Woman behind ‘Bob Boxes’ merits honor

By Joe Stumpe | July 1, 2021

Debi Kreutzman

Debi Kreutzman

The number of older residents served by the Kansas Food Bank is on the rise. A few years ago, about 7 percent of the people served by the food bank were seniors. Today, that figure is about twice as large.

“We have many seniors who are living on limited incomes that can’t make ends meet,” said Debi Kreutzman, community relations manager for the food bank, which serves 85 Kansas counties. “They may receive a 1.3 percent increase in Social Security but the cost of living has gone up triple that. And food prices right now. That kind of makes a perfect storm to where our seniors truly need that additional help.”

Kreutzman was honored for her work on senior hunger last month, receiving the 15th annual Irene Hart Award from the Central Plains Area Agency on Aging.

Among other things, Kreutzman developed the “Bob Box,” containers of shelf-stable foods that are distributed to older rural residents from locations other than traditional food pantries, which some people are reluctant to visit. They were named for and endorsed by former longtime U.S. Sen. Bob Dole.

Kreutzman, a native of Marion, Kan., started working in the social services field 21 years ago as an employee of Positive Directions, a Wichita nonprofit focused on preventing sexually transmitted diseases that also operated its own food pantry. She moved to the Kansas Food Bank 12 year ago.

She soon realized that some older people who needed help the most were not asking for it.

“Seniors say, ‘Oh no, give it to somebody who needs it more than me.’”

Rather than ask for more food, they would often cut their meals in half, Kreutzman said. They also try to stretch their food budget by buying foods such as noodles, beans and rice that may fill them up but not provide all the nutrients they need.

“When you look at the food pyramid — five servings of fruits and veggies a day — they just don’t have the resources to be able to put healthy meals on their table.”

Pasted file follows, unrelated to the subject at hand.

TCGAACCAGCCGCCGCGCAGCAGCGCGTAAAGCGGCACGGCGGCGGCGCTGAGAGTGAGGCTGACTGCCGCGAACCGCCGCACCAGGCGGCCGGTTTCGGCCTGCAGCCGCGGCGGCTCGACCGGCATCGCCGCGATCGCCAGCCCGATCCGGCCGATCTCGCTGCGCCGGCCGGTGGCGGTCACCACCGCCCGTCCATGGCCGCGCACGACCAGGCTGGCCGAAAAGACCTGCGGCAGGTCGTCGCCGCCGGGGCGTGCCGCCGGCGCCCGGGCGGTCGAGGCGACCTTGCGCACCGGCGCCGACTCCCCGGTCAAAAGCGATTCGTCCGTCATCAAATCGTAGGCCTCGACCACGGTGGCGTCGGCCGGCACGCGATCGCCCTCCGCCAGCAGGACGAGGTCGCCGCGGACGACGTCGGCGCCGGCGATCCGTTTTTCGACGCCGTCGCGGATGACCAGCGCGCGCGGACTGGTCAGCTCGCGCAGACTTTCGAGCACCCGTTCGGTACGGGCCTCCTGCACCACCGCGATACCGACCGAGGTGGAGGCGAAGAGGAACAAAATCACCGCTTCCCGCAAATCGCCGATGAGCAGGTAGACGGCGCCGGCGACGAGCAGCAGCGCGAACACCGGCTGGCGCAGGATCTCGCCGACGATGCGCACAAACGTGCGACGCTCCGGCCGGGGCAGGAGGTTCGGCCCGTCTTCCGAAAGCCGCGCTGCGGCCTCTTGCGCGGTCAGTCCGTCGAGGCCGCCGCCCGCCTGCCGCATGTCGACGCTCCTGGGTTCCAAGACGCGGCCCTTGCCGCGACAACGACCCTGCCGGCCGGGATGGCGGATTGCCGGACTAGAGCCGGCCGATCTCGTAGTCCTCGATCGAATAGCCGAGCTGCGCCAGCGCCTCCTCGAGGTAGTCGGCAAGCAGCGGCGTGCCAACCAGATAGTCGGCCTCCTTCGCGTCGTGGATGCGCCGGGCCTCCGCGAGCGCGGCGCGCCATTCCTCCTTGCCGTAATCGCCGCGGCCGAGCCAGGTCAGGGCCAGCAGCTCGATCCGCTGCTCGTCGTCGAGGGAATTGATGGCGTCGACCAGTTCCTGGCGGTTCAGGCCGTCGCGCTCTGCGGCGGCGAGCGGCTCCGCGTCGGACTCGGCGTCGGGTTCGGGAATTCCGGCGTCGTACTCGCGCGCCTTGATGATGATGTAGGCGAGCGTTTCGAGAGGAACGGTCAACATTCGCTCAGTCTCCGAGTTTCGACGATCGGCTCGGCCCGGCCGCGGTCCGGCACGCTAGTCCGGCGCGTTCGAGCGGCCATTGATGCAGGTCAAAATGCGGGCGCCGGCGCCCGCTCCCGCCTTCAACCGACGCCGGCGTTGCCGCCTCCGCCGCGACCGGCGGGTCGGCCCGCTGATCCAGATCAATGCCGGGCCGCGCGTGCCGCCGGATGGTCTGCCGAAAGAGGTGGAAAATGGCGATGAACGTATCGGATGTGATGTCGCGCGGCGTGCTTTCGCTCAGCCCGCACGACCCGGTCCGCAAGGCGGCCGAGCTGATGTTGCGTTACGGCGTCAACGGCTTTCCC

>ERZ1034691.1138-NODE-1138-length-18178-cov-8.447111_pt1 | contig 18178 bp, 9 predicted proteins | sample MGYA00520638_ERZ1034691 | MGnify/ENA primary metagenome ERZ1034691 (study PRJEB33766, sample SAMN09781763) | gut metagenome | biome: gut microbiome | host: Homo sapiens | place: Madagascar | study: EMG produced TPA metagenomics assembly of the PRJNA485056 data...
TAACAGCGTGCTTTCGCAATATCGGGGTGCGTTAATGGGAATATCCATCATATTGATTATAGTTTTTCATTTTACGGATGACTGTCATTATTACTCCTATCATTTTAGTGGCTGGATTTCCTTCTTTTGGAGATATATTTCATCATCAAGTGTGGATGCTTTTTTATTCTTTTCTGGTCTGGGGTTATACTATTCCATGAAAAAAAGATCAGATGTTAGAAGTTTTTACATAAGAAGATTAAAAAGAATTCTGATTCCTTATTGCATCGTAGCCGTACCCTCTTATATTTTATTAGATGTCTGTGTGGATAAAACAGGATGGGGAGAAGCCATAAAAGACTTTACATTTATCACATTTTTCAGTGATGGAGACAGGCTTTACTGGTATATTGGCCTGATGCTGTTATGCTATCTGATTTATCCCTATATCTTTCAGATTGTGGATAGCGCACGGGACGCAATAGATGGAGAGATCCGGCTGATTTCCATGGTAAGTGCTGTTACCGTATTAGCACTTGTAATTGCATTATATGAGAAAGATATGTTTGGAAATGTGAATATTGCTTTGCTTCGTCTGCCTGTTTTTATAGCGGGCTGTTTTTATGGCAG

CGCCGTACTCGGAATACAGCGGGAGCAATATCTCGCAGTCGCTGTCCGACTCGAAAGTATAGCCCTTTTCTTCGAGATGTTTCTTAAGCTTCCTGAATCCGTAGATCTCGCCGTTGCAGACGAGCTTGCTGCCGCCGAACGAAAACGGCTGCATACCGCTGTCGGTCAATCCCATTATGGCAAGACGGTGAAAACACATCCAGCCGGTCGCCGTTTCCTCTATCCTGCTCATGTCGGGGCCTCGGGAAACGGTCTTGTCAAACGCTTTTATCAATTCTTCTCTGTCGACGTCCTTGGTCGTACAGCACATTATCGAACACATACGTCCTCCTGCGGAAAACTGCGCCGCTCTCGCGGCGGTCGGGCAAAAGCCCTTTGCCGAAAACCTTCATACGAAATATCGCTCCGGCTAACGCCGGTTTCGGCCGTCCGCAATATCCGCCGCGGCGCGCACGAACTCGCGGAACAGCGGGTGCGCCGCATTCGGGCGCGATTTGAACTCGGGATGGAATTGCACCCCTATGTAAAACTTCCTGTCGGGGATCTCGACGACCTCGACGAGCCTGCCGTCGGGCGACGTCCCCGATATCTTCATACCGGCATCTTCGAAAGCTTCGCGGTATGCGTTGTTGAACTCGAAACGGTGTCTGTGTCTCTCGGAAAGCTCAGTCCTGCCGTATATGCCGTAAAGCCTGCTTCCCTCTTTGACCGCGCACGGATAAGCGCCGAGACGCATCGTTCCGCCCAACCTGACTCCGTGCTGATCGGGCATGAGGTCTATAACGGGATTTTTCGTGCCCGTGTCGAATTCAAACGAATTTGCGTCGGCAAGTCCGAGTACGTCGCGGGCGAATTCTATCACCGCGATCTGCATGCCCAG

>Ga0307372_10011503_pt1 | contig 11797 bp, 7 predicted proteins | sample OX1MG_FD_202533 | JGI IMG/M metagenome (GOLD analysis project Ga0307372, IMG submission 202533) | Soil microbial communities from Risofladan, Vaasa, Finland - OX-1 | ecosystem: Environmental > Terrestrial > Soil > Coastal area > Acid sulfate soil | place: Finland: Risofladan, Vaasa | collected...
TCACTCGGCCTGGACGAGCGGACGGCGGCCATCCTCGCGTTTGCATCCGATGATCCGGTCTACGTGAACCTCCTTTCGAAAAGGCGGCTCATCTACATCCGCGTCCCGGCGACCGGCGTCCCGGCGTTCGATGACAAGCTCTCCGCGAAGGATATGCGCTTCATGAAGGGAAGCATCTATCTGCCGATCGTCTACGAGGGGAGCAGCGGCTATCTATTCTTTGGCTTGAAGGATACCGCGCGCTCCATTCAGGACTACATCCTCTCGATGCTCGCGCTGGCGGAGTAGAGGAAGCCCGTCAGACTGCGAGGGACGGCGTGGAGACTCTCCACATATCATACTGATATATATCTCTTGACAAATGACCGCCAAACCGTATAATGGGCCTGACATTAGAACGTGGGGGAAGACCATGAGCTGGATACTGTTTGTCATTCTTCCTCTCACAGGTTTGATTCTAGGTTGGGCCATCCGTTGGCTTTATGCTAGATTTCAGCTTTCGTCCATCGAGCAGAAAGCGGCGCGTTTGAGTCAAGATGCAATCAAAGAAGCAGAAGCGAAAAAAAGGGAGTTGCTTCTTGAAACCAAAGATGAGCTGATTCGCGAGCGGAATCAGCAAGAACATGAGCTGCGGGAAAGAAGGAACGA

Partly as a result, the food bank has committed to distributing more fresh produce. In 2018, it distributed 11,769 pounds of fresh produce. Last year, that number was 15,566 pounds.

It adds a layer of difficulty, Kreutzman notes.

“It’s so perishable. You’ve got to really watch the timing on it and make sure the partner agency has the ability to get the product refrigerated.”

Kreutzman’s job often takes her around the state to work with those local food pantries and other organizations that distribute food from the Kansas Food Bank, which serves all but the northeast part of the state. It was while returning from Colby one day that she came up with the idea of the “Bob Box.”

“I kept hearing about how we had seniors who wouldn’t come to the pantry. Especially in our smaller communities, (where) everybody knows everybody. ‘June won’t go to the pantry because Mable runs it and she’s worried that somebody might see her there.’”

Then she thought of Dole — “a Kansas hero, somebody the older generation trusts and believes in. I thought, ‘What if we did a box named and endorsed by him?’”

When Kreutzman telephoned Dole and a woman answered, she was in for a surprise. 

“She said ‘Oh honey, this is Elizabeth (Dole). Just call him at his office.’ At that point, I just about fell out of  my chair.”

Dole not only endorsed the project, he donated $50,000 to kick it off in 2012.

The boxes contain foods such as cereal, tuna, meal kits and cans of low-sodium vegetables and no-sugar-added fruit. They’re usually distributed by county health departments. “Nurses tend to know who needs help,” Kreutzman said.

Kreutzman was just as shocked to receive the Hart award, named for a former longtime executive director of CPAAA.

“This is something that’s for our whole team. It takes all of us to make this happen.”